But they knew all too well from their mostly Scots, Irish, and Welsh decent the omen of living under British rule so when British Major Patrick Ferguson issued the threat to these mountain men "If you do not desist your opposition to the British Arms, I shall march this army over the mountains, hang your leaders, and lay waste your country with fire and sword.”  That was all it took to get 900+ angry men to swarm from the high country and win a decisive victory at Kings Mountain which led to ultimate surrender of British forces at Yorktown, VA a little more than a year later.
Author Randell Jones published a more detailed narrative on this pivotal battle here:
Next time you are in the area, stop by the NPS Minerals Museum and ask any of the staff for more information and brochures.
You can even walk in the footsteps to freedom on a portion of the certified trail where the Overmountain Men traveled en route to the battle. In the spirit of the Overmountain Men offered at a time of celebration, a hearty HUZZA!!! to Ray for posting this information.
Be sure to visit the Overmountain Victory Trail Association’s (OVTA) website

Little Switzerland Resort

Little Switzerland resort was purchased by Heriot Clarkson and several business partners in 1909. A train stop was was relocated to about two miles away, and a toll road was built from the station to Little Switzerland. The resort was divided into lots for cottages, water and sewer lines were established, and the Little Switzerland Inn opened for business in 1910. Clarkson built a General Store and Post Office in 1911. Even a phone line was installed in 1912. Construction of other facilities continued through 1930 including Kilmichael Tower (an observation tower) and a road from Marion to Little Switzerland.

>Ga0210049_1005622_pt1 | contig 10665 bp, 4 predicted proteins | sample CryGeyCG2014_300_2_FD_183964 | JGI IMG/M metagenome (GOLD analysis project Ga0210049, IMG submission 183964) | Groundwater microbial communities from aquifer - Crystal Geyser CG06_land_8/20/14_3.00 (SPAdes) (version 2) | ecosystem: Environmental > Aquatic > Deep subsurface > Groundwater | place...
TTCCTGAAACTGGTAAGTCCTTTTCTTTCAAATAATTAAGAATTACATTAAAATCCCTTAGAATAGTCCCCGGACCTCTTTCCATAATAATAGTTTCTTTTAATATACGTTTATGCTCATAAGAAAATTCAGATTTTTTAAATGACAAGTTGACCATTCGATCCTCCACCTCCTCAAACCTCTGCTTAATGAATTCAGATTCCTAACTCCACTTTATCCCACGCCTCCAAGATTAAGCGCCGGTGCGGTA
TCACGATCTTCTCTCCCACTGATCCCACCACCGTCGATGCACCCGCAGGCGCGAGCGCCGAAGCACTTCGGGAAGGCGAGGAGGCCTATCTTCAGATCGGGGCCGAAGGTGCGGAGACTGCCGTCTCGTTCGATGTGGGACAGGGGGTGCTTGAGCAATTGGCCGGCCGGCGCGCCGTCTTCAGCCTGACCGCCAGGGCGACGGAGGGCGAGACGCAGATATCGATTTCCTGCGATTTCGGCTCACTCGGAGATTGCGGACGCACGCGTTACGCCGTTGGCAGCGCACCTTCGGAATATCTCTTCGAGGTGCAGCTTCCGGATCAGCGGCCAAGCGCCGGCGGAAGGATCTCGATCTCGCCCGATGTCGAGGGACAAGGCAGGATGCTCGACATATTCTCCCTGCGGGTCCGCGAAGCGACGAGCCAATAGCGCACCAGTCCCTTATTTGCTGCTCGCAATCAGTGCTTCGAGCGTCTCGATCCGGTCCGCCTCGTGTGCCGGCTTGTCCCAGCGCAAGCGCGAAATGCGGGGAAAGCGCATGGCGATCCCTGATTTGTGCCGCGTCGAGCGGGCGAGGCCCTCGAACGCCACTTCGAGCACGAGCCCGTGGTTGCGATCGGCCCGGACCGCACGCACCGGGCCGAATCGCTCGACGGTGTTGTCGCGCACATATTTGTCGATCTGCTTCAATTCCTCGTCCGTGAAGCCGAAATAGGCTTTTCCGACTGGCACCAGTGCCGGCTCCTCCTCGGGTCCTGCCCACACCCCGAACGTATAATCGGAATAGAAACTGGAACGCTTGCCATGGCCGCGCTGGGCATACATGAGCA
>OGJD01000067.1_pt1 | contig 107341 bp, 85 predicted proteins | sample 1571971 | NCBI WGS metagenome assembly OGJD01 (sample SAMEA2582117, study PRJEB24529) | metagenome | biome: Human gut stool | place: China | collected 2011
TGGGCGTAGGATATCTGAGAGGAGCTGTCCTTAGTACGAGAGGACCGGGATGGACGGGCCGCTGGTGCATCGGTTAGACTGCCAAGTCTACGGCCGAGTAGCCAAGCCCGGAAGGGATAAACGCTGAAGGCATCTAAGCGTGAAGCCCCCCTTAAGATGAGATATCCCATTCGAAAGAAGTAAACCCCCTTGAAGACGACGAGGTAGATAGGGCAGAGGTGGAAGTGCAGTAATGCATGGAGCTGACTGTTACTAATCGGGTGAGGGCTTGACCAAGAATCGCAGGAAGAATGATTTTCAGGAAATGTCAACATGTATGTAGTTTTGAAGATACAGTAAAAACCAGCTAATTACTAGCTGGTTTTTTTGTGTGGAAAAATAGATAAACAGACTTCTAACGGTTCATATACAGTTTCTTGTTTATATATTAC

When the Blue Ridge Parkway was approved through Western North Carolina between Linville and Cherokee in 1935, it was initially viewed as a great opportunity to increase traffic in Clarkson's resort. However, the concept quickly soured with the NPS's demand of a 1000-foot right of way and the price of offered for the right of way. A lawsuit followed. Clarkson won the suit in Mitchell County Superior Court but the case was appealed to the North Carolina Supreme Court. Interestingly, Clarkson was a member of the NC Supreme Court. The Courts decision was split 3-3 with Clarkson recusing himself which allowed the lower court ruling to stand. The settlement gave Clarkson one of the highest amounts paid for land acquisition at the time and reduced the right of way to 200'. 

For a detailed description of the controversy, see Super-Scenic Motorway: A Blue Ridge Parkway History by Anne Mitchell Whisnant.


"Epic" is too strong a word to describe tomorrow's run, but it will be the second most difficult thus far. After a relatively flat 6 miles, we're headed up... a lot... to 5686 feet on the side of Mount Mitchell. The starting elevation is 3655 feet, a net gain of over 2000' and a total gain of 4183'. The Day 18 will be tough and ends in the middle of nowhere. Here's a link to the plan...

7 Comments on “RWR Day 17 – Love Little Switzerland

  1. Glad to hear you had continued enthusiastic company on the run today. Looking forward to hearing about your assault on the highest peak in the Appalachians and the highest in the eastern continental US – we’re with you as you conquer Mt. Mitchell tomorrow, Ray!

    1. I think you are looking at a part of a mile. Sometimes I get fooled when I look at the data also. The pace is right of the actual time column.

      1. Don’t think so. From the webpage, near the bottom where it gives the stats, it says:

        2:04 min/mi
        Best Pace


        1. Look at the mile splits. They tell the story. The GPS does goofy stuff when it can’t get a signal (tree canopy, next to rock cliffs, and in tunnels). That gives false speeds for a few seconds (both exaggerated high and low). The number you are looking at is never a reliable measure. Those false highs and lows usually even out over the mile splits to a reasonable estimate of speed.